While the financial innovations helped the stock markets grow at a whopping pace in the 1990s and early 2000s, they also brought about a false euphoria and when the bubble burst, the current slowdown was imminent.
The 1980s heralded many changes in the banking and securities exchange sectors the world over. It was an era of deregulations and free flow of currency.Due to changes in policies related to the stock market like bond trading, invention of securitization, interest-rate swaps, and credit-default swaps, bankers could increasingly make huge profits in the stock markets in the past two -three decades. Financial services also benefitted from higher investments made in securities by the increasingly wealthy population, encouraged by the IRA and 401 (k) plan.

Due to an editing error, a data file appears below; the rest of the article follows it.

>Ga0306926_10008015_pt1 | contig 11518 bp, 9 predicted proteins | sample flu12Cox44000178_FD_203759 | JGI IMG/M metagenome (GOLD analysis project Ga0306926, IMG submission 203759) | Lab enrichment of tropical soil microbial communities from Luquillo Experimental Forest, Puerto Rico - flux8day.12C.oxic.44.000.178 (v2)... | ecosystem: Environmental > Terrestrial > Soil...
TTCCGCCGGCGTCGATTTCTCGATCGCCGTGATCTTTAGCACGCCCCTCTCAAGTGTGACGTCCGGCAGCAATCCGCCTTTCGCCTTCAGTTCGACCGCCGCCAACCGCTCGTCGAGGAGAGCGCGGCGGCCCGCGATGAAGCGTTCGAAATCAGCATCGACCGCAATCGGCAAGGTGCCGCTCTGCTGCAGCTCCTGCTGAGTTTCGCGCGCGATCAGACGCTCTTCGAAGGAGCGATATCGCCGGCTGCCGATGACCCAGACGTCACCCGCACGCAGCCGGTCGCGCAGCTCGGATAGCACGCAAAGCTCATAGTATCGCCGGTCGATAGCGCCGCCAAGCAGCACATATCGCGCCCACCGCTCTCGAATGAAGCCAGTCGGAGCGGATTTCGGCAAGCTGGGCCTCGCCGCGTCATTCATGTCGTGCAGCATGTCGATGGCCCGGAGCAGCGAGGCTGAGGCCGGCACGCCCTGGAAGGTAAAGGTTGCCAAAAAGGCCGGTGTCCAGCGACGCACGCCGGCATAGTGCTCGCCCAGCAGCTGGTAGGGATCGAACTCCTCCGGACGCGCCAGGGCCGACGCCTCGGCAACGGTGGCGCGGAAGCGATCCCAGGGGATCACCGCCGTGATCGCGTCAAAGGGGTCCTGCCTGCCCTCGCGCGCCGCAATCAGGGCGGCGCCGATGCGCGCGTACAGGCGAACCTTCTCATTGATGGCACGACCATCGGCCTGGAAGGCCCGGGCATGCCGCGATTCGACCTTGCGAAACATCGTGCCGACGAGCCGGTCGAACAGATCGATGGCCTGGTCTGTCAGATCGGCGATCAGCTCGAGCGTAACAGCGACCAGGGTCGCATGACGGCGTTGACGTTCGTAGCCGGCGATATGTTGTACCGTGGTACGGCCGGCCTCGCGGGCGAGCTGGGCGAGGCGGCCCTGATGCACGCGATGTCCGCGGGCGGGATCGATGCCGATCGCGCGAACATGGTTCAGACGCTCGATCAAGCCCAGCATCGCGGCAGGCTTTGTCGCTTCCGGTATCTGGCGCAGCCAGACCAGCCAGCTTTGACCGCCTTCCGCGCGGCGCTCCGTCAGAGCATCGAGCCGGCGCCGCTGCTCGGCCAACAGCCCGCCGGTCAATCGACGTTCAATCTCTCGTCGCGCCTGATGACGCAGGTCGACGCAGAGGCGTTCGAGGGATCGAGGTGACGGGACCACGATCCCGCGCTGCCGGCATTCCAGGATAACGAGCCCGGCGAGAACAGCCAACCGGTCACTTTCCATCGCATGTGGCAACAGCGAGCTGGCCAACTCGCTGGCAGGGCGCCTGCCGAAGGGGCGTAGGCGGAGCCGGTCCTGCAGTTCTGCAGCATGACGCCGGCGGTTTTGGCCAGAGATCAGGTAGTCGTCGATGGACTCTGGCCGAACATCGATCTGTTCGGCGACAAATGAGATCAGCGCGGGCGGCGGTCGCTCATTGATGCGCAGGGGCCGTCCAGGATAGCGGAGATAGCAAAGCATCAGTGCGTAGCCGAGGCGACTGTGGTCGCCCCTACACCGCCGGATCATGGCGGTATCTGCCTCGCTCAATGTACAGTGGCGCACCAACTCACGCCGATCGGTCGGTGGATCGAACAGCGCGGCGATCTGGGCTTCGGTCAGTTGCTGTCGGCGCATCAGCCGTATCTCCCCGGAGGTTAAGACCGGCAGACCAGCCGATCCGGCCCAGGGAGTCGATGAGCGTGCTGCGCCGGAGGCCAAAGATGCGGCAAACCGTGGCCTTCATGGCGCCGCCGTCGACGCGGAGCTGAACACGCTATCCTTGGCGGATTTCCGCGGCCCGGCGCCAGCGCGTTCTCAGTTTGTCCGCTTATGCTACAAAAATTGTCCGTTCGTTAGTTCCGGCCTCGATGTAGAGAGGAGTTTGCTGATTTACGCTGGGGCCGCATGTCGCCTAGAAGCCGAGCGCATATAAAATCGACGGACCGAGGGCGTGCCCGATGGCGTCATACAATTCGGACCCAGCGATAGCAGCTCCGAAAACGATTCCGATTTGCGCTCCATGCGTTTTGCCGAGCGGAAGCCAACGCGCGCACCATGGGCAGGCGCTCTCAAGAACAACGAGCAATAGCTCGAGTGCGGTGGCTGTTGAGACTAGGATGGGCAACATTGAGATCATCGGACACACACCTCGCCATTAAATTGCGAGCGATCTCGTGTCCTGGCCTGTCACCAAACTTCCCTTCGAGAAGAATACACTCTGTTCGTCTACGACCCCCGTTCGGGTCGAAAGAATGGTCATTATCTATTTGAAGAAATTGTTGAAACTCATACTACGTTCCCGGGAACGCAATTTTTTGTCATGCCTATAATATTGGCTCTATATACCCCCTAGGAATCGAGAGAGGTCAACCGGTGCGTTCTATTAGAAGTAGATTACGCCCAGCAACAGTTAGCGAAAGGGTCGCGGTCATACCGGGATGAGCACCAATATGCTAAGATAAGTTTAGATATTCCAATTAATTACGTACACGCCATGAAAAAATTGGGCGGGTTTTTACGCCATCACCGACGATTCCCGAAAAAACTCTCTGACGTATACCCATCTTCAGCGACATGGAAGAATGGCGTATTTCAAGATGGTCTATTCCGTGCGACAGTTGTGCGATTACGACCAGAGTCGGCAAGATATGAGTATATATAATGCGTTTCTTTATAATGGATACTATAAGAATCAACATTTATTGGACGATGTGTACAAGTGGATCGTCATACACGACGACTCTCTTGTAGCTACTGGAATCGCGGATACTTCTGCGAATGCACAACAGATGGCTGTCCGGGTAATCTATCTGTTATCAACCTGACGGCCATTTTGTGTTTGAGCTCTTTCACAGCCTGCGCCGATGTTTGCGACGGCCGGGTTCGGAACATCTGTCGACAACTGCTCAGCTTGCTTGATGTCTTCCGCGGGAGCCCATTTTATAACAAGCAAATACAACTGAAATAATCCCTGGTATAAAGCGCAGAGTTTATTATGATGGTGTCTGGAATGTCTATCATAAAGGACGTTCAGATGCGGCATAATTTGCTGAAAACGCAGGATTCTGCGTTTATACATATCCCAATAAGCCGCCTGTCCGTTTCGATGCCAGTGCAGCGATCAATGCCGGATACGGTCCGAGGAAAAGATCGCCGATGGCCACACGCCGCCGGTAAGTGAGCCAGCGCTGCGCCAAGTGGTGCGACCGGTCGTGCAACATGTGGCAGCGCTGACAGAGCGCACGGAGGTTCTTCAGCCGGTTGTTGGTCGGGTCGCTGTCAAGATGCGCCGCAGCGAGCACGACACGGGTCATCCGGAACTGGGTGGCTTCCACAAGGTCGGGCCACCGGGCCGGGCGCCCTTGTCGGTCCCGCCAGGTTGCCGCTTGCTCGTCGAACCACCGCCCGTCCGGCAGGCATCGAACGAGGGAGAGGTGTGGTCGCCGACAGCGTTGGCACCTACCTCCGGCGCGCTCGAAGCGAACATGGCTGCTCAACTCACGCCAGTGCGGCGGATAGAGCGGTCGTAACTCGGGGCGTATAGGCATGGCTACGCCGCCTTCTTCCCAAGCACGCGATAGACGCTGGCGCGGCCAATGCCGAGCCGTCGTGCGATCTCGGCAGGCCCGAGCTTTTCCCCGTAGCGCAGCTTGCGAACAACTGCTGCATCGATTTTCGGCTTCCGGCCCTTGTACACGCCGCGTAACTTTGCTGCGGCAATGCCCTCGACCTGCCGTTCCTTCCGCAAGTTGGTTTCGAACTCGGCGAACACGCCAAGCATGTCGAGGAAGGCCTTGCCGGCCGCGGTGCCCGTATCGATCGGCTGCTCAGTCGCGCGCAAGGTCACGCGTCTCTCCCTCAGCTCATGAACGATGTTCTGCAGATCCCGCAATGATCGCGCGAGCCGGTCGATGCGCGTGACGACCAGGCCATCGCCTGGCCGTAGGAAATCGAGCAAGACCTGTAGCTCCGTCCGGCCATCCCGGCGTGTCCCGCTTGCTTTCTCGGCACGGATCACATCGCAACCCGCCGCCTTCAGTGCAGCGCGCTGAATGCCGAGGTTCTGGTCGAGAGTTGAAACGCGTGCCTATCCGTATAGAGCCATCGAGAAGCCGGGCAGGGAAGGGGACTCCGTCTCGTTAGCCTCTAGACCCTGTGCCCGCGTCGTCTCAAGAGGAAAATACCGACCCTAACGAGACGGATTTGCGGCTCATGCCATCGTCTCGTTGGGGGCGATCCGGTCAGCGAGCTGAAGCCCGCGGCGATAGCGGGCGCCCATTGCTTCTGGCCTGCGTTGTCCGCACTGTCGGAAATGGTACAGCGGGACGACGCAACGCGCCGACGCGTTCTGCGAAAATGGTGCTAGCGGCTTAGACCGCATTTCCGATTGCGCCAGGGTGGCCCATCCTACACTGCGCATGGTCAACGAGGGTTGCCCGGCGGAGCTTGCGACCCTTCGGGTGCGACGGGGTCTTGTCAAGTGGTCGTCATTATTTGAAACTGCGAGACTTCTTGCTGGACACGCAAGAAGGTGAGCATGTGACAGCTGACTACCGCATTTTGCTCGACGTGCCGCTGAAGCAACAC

With everyone making money, there seemed to be clout surrounding the financial experts, and the growth of private banks was considered synonymous with economic growth. According to Simon Johnson, "the great wealth that the financial sector created and concentrated gave bankers enormous political weight-a weight not seen in the U.S. since the era of J.P. Morgan (the man)."
In the same article, the chart showing the percentage of financial industry's profits as a share of U.S business profits indicates a slow increase fr